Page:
This book isn’t my usual fare. It’s magical realism, which I don’t usually like, and it’s basically a romance book… which I don’t read. And, surprise surprise, I liked it even more than I liked it the first time around!
It was just… beautiful.
I love the way Morgenstern can tell a story. It’s not necessarily chronological and, for this story, it wouldn’t have worked. We needed the jumping around, the not knowing why someone or something is important. In a way, it was like watching a circus act. You don’t know where it’s going just that everything you see is spectacular in its own way.
Two magicians decide to play a game again. Not a game of skill, but a game of endurance. Who can they teach better to win a game where the whole world is their chessboard. Celia shows up on her father’s, Prospero or Hector Bowen, doorstep after her mother commits suicide. Marco is chosen by a magician and is taken in.
The playing field for this game? A circus of dreams that they weave together to show off their own power.
And, yet, Marco and Celia fall in love. Which they shouldn’t do because it makes things worse in the end. I do love the way they came together and the way the relationship went. I think my thing with romance is that I love when two people get together who maybe shouldn’t and when it’s about a game, playing each other until someone gets the upper hand. It’s the only way I can do romance. Usually that means the story’s dark, but this was incredibly light and beautiful.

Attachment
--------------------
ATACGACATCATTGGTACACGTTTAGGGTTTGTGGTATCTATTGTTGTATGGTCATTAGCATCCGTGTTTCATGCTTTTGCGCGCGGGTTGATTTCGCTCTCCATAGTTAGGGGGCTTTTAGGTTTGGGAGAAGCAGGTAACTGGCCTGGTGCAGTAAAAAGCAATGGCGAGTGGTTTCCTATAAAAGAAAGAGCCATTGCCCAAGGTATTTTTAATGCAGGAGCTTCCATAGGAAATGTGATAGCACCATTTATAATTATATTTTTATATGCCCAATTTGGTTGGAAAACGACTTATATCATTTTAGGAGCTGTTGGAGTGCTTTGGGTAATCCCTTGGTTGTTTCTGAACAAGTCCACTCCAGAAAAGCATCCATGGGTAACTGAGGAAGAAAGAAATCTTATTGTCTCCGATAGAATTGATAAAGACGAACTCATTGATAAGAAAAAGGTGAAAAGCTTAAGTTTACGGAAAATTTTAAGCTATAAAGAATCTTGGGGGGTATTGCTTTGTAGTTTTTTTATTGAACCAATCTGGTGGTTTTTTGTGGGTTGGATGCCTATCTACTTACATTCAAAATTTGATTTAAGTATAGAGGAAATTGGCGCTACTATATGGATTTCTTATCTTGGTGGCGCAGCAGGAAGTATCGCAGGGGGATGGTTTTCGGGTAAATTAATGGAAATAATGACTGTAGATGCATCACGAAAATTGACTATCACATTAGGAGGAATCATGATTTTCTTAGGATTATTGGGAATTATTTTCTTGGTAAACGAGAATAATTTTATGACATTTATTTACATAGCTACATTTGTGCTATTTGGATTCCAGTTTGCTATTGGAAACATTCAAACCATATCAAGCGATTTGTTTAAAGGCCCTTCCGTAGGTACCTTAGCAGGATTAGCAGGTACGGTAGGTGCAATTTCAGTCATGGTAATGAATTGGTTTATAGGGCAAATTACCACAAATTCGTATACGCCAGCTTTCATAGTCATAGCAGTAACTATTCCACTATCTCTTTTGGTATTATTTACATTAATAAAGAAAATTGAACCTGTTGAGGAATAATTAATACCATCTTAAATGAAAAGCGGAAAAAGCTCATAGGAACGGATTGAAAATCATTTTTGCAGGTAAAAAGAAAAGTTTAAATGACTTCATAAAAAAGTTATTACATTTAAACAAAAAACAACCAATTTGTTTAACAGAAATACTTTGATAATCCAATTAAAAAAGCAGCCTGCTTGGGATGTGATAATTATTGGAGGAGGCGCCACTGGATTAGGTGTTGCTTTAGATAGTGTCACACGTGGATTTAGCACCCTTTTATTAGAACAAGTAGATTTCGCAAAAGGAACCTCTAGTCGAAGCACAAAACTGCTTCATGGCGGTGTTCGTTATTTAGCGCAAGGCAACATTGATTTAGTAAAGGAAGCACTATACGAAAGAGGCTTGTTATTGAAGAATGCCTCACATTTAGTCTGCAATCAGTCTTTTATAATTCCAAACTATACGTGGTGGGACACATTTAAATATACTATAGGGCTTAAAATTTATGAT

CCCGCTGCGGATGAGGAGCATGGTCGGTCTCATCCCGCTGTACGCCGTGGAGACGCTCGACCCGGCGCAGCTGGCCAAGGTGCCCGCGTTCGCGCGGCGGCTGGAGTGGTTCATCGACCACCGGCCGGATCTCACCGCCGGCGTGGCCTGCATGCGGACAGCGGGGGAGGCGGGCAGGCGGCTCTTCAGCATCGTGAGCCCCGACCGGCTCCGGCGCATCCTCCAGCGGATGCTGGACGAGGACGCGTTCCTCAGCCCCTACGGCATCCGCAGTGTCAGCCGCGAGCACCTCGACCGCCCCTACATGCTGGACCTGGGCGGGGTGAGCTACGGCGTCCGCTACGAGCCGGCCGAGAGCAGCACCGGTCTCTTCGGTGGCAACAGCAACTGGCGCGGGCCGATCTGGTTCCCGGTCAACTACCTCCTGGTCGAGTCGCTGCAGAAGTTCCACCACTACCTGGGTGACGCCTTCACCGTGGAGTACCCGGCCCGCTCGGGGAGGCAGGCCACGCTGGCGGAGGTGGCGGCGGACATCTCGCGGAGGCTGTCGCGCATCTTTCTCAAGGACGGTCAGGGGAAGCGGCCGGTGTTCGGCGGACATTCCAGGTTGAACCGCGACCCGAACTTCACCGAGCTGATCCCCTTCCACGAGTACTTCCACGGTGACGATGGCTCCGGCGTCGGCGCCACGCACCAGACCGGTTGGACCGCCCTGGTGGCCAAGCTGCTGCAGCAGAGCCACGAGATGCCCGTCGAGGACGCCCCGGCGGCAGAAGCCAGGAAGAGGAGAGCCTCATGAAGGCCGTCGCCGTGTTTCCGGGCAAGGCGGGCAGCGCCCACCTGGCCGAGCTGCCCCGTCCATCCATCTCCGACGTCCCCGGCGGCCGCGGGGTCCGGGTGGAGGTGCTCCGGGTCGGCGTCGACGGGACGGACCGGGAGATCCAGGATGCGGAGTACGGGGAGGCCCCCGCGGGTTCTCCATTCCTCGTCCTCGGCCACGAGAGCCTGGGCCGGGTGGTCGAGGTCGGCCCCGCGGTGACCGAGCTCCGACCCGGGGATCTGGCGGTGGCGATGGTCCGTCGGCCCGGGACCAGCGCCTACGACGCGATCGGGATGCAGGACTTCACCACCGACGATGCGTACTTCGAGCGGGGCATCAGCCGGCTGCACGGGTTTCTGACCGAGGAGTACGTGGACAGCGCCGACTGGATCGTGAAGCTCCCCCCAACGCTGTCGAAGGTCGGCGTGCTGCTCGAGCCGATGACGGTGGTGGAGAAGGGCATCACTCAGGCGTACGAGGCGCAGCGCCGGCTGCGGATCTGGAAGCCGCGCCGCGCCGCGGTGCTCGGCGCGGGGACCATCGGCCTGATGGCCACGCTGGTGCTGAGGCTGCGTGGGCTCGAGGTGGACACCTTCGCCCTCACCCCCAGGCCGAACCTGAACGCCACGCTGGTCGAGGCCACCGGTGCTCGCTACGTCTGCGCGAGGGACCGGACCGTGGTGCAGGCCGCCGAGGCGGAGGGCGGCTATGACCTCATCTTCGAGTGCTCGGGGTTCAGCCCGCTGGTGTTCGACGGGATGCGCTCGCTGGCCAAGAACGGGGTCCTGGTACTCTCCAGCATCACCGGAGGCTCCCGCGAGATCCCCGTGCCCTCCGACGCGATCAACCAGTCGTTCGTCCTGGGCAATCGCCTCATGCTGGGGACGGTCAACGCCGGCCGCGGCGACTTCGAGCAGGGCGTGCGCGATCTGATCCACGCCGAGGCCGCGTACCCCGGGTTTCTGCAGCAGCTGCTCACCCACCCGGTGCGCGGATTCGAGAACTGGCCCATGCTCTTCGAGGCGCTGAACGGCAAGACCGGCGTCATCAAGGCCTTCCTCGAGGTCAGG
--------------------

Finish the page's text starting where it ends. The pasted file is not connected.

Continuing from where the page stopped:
I think what really sells the story is Morgenstern’s writing. She can paint a beautiful scene that you can see in your child’s mind, like the circus that you always want to see as a kid or a magic show. All of that wonder and awe. I read the book, but I think that this would be a captivating audiobook to listen to.
The plot itself is rather nonexistent for most of the book. There isn’t a discernable one and I thought that I figured it out, but that wasn’t the real story. The real story is very hidden, which I loved because it made it feel as if there were multiple stories wrapped into this one book.
It’s a beautifully woven book, as delicate and intricate as the magic in this book. It’s one of those books you can sit down to on a gloomy, dark day — maybe raining lightly, but not absolutely storming — with soft classical music playing (I thought a string quartet station was the best fit) and allow to wrap you in a warm hug.
In short, this book definitely moved to my all time favorites because it’s so unexpectedly beautiful.
Have you read this?
What did you think?
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